Submitted by KaraAharon on Wed, 05/11/2011 - 20:05

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Personally, I don't like the idea of translating English songs into the children's native language, although some teachers do. I do, of course, review and explain the lyrics of the song which may involve some translation, but we only sing in English. Songs are an excellent opportunity for children to practice speaking English, something most are reluctant to do, so I think that translating the song misses the point. I have even translated some popular Hebrew songs into English and had classes sing them.

Thanks for your opinion. I definitely agree with you that singing songs has beneficial effects on pupils´pronunciation. It is also a funny way of practicing English. However, what about young learners with poor knowledge of English? I think that for these pupils, it is important to know what they sing about. Certainly, translation of songs depends on the choice of the song, too. Some songs convey interesting ideas, so I think that, for example, John Lennon´s Imagine is worthy of translation for all pupils.

Thanks for your opinion. I definitely agree with you that singing songs has beneficial effects on pupils´pronunciation. It is also a funny way of practicing English. However, what about young learners with poor knowledge of English? I think that for these pupils, it is important to know what they sing about. Certainly, translation of songs depends on the choice of the song, too. Some songs convey interesting ideas, so I think that, for example, John Lennon´s Imagine is worthy of translation for all pupils.

Submitted by agayeva shefeq7394 on Fri, 05/13/2011 - 16:51

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I agree, using Songs in the classroom is a great way of teaching and learning vocabulary, pronunciation, even grammar.Especially using Karaoke is one of the best ways to introduce new vocabulary, slang, idioms, similes/metaphors, and other aspects of the English language that students are not typically exposed to.It is not a good first week activity, it's better if students know each other well and are comfortable around each other.

Submitted by Nigina Rahmonaliyeva on Fri, 05/27/2011 - 10:22

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     Submitted by TE Editor on 30 March, 2011 - 08:46  Andy, Thailand

      When I read your article  I realized that we can use songs to study too. I knew about it before but I    didn't  know some strategies which you mentioned in your state. In your way pupils interested in to learningn english. Furthermore,all kinds of english learning stretagies: for instance, writing, listening,  vocabulary and pronunciation is covered by you.  I think we can use some reading activities too.  I agree with you.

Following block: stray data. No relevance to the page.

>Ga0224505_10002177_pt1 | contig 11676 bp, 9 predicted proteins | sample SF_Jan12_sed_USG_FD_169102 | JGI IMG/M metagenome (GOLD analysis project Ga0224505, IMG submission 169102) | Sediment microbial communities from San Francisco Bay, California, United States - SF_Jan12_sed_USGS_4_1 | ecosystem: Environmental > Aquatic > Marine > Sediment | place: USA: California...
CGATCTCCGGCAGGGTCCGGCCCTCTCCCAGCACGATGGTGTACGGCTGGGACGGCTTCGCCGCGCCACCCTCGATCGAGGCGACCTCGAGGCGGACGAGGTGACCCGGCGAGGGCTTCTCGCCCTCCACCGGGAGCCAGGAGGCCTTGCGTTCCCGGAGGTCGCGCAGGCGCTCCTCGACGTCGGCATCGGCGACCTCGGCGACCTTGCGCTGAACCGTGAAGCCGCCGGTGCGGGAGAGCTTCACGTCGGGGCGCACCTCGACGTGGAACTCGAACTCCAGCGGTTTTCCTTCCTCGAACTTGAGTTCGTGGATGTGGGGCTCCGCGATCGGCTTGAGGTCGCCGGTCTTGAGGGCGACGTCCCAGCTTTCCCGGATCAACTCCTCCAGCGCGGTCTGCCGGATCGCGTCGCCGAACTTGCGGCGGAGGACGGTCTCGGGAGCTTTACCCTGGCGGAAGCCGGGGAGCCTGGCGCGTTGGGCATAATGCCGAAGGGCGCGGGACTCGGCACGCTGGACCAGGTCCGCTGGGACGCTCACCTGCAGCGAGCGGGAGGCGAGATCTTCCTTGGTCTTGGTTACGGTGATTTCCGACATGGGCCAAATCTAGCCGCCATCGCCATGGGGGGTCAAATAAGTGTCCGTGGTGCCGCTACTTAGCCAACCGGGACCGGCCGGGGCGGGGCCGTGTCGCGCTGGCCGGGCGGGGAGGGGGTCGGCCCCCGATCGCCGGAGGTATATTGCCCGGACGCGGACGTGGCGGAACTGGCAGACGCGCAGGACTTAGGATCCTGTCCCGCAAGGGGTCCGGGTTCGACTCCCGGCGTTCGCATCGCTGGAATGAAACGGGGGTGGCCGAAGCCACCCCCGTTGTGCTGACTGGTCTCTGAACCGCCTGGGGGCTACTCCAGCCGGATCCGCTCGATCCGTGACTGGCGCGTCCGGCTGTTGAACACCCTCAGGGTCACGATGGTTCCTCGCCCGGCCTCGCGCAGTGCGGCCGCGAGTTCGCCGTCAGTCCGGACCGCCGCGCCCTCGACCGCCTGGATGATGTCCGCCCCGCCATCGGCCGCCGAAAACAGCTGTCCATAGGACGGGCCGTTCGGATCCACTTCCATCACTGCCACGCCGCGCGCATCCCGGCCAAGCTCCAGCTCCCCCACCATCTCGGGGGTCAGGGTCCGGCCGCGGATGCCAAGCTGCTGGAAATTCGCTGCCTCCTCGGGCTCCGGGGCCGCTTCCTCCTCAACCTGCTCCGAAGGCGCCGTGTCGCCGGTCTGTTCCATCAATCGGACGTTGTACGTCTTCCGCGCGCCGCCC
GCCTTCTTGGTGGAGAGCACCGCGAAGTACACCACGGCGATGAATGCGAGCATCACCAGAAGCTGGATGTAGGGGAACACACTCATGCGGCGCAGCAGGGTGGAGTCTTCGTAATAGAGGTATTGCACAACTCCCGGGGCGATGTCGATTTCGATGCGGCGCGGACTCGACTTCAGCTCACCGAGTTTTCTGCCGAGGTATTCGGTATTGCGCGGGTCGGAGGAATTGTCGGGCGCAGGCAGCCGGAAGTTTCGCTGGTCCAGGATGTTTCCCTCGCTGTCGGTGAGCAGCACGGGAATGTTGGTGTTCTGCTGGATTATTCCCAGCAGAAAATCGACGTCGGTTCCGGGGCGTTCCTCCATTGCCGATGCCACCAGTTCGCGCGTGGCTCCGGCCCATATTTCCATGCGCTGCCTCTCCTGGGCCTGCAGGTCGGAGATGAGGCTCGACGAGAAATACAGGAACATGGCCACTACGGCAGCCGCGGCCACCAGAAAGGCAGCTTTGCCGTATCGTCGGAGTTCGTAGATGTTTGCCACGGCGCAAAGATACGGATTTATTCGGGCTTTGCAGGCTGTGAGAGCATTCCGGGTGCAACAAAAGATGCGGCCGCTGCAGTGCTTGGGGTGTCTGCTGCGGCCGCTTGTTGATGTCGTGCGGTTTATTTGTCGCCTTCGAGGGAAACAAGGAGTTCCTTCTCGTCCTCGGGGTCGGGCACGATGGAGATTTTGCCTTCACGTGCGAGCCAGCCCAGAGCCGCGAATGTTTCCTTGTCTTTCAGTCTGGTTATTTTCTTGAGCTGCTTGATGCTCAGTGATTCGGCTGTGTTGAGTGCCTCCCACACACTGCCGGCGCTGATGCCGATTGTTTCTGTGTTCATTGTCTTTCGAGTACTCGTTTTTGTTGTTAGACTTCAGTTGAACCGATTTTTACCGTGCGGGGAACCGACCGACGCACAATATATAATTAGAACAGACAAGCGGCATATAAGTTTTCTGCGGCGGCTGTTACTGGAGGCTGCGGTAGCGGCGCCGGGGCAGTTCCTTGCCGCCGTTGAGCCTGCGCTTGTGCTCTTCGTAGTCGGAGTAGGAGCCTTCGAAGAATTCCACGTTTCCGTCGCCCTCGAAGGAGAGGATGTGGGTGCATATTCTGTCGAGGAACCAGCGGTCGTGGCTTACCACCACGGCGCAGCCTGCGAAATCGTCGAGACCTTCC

IMy own view for your article is learner can motivated in this way for learning easily. They can use all kinds of  learning styles. Both translation and pronunciation of sounds. Substitution activities involved  in wide range.

   I want to remind you one point to consider.  It's possible to use this style for   intermidiete level pupil. What about  pupils who has poor knowledge in english. Can you recommend some points for this question. 

Songs can certainly be used with weaker pupils. Choose simpler, but not childish, songs or sing just the chorus. For example: Let the Sunshine In, We Will Rock You. You can also take a longer song, divide the class into groups and have each group sing just one line.

Use songs to develop listening skills at any level. Choose a song with some words that all pupils in the class are familiar with. Hand out cards with those words printed on them. Have pupils hold up the cards when they hear the words.

Submitted by BMilo on Wed, 11/25/2020 - 02:38

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Hello, I'm not a native English speaker and I can't understand the activities 2 and 9, can someone explain me, please? 

Hi BMilo

I can see why activity 2 and 9 might need more context - Activity 2 is a suggestion to take different lines from whichever song you are using, and cut them in half. Students then have to match the sentence halves as they listen to the song. "Another day in paradise", "If only" and "Private investigations" are song suggestions that you could use for this activity - but really, it could be used with any song that you want.

Activity 9 is where you ask your students to focus on pronunciation from the song lyrics - choose a specific sound (like /d/ or /h/) and ask students to practice saying the lines with that sound from the song (or they could sing!)

Hope that makes it clearer,

Cath

TE Team